We run a small simulation
study to show the performance of the expectile based estimates. In the
following, we make use of the Mizuno sampling method (see Midzuno 1952) and
define the inclusion probabilities
proportional to a measure of size
see R package “sampling” by Tillé and Matei
(2015). We examine two data sets also used in Kuk (1988). The first data set
(Dwellings) contains two variables, the number of dwelling units
and the number of rented units
which are highly correlated (with a
correlation of 0.97); see also Kish (1965). The second data set (Villages)
includes information on the population
and on the number of workers in household
for 128 villages in India; see Murthy (1967).
In the second data set the correlation between
is 0.54. In order to compare our simulation
results with the results of Kuk (1988) we choose the same sample size of
(from a total population of
for the Dwellings data and
for the Villages data).
We compare quantiles defined
by inversion of
with quantiles defined by inversion of
In Table 5.1 we give the root mean
squared error (RMSE) and the relative efficiency for specified quantiles. We
note that the median for the village data and for the Dwelling data also upper
quantiles derived from expectiles yield increased efficiency. Also the efficiency
gain does not hold uniformly as we observe a loss of efficiency for lower
Comparison of mean squared error on a basis of 500 replications Table summary
This table displays the results of Comparison of mean squared error on a basis of 500 replications XXXX, quantiles XXXX, quantiles from expectiles XXXX and relative efficiency XXXX (appearing as column headers).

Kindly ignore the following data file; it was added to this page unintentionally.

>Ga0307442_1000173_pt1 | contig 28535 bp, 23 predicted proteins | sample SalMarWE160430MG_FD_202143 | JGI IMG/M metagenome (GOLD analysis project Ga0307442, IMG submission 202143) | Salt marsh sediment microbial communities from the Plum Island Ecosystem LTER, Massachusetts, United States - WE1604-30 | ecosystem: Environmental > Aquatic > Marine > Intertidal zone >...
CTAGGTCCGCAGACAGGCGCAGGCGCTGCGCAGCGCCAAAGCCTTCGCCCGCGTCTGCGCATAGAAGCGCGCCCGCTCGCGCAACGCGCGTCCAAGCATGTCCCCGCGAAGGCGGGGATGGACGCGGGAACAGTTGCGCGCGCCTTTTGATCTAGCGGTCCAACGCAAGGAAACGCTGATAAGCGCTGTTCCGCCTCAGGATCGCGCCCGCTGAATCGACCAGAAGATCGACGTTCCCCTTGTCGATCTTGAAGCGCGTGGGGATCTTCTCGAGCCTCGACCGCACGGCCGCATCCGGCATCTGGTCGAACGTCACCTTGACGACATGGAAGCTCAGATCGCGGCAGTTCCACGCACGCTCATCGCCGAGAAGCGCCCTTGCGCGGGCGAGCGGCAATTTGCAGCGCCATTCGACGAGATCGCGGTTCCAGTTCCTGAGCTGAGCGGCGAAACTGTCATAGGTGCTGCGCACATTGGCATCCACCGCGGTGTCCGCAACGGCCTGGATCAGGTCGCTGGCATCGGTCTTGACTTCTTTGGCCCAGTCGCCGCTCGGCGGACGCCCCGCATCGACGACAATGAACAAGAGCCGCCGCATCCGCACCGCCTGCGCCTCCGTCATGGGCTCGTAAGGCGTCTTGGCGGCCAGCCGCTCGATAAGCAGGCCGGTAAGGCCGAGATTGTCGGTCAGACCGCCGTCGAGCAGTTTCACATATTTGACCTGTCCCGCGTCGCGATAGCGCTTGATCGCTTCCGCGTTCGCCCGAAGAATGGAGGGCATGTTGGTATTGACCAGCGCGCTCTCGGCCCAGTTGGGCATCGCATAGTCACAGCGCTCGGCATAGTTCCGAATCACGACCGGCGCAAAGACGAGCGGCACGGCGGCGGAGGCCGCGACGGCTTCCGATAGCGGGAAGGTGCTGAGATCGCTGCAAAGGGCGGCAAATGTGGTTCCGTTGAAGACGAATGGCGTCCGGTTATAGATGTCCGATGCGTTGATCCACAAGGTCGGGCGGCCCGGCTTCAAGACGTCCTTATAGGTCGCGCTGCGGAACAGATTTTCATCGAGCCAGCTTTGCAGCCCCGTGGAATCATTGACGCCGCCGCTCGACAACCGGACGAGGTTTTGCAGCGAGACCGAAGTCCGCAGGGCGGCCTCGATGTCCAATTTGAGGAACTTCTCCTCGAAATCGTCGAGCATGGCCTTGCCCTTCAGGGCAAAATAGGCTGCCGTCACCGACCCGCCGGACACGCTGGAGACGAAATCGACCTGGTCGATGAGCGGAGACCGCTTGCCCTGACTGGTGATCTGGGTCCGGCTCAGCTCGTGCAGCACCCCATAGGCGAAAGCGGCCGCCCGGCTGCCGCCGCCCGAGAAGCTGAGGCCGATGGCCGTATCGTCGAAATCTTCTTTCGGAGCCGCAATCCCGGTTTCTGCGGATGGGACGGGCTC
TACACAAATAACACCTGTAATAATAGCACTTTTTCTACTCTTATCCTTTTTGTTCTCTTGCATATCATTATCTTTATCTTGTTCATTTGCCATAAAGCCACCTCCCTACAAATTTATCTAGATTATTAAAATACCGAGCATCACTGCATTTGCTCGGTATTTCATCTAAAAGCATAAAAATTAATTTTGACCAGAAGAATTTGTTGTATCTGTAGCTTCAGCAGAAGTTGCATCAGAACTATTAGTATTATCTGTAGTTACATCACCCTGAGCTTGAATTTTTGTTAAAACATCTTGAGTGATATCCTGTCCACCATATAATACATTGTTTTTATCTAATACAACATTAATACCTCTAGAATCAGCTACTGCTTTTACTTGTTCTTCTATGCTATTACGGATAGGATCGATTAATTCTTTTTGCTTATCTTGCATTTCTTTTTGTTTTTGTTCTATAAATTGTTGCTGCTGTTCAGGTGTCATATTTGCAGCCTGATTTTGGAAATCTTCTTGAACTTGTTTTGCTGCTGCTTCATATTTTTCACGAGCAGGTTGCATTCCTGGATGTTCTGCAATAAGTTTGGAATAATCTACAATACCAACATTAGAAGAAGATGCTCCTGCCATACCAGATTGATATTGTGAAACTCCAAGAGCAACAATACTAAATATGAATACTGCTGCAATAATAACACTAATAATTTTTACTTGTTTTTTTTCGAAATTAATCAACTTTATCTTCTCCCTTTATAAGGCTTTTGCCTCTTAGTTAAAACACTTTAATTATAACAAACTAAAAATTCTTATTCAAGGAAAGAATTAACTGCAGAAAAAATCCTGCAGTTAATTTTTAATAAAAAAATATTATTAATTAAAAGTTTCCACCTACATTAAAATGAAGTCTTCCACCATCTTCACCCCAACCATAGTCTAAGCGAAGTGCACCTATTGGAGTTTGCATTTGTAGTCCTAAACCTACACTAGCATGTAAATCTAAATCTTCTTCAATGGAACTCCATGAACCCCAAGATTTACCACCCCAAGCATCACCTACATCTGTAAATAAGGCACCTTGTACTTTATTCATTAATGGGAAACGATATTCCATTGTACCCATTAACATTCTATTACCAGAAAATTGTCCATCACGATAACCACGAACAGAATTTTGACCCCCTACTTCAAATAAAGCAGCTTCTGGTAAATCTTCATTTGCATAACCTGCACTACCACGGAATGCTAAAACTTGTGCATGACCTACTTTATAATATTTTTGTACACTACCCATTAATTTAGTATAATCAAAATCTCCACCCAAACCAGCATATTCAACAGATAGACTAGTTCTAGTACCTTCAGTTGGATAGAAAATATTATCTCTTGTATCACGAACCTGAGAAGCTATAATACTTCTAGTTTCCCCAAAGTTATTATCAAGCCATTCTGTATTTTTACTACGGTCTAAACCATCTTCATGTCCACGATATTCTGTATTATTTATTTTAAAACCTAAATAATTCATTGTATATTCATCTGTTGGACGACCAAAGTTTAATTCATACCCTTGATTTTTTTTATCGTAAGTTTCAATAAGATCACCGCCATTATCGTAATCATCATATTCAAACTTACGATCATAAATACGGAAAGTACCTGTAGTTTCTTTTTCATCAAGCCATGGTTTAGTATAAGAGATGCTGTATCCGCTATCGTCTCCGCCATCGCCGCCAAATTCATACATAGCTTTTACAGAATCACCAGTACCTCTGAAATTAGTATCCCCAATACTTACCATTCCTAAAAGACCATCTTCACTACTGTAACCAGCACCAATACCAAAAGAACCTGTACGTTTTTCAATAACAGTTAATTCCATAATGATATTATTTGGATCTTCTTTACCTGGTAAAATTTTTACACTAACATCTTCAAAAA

quantiles from expectiles
To obtain more insight we run
a simulation scenario which involves a larger sample size of
selected from populations of sizes
from a bivariate log standard normal
are drawn such that the correlation between
the variables is equal to 0.9. We again calculate the root mean squared error
for a range of
values and show the relative efficiency of the
expectile based approach in Figure 5.1. For better visual presentation we show
a smoothed version of the relative efficiency. We notice a reduction in the
root mean squared error for both cases
We may conclude that the expectiles can easily
be fitted in unequal probability sampling and the relation between expectiles
and the distribution function can be used numerically to calculate quantiles
with increased efficiency. This efficiency gain holds for upper quantiles only,
that is for
bounded away from zero. Note however that the
sampling scheme is such that large values of
are sampled with higher probability,
reflecting that the sampling scheme aims to get more reliable estimates for the
right hand side of the distribution function, i.e., for large quantiles. If we
are interested in small quantiles we should use a different samling scheme by
giving individuals with small values of
an increased inclusion probability. In this
case the behavior shown in Figure 5.1 would be mirrored with respect to
Description of Figure 5.1
made of two graphs presenting the relative root
mean squared error of quantiles and quantiles from expectiles for the Probability Proportional to Size (PPS)
design calculated from 500 repetitions, for and For both graphs, the y axis is the ratio of
RMSE quantiles from and from going from 0.90 to 1.15. is on the x axis, going from 0.01 to 0.99. For the ratio is close to 1.15 for small values before decreasing between 0.90 and 0.95
for an value of about 0.25. After, the ratio is
globally increasing slowly toward 1.00 when increases. For the ratio is close to 1.10 for small values before decreasing to about 0.95 for between 0.20 and 0.25. After, the ratio is
globally increasing more quickly toward 1.00 when increases.
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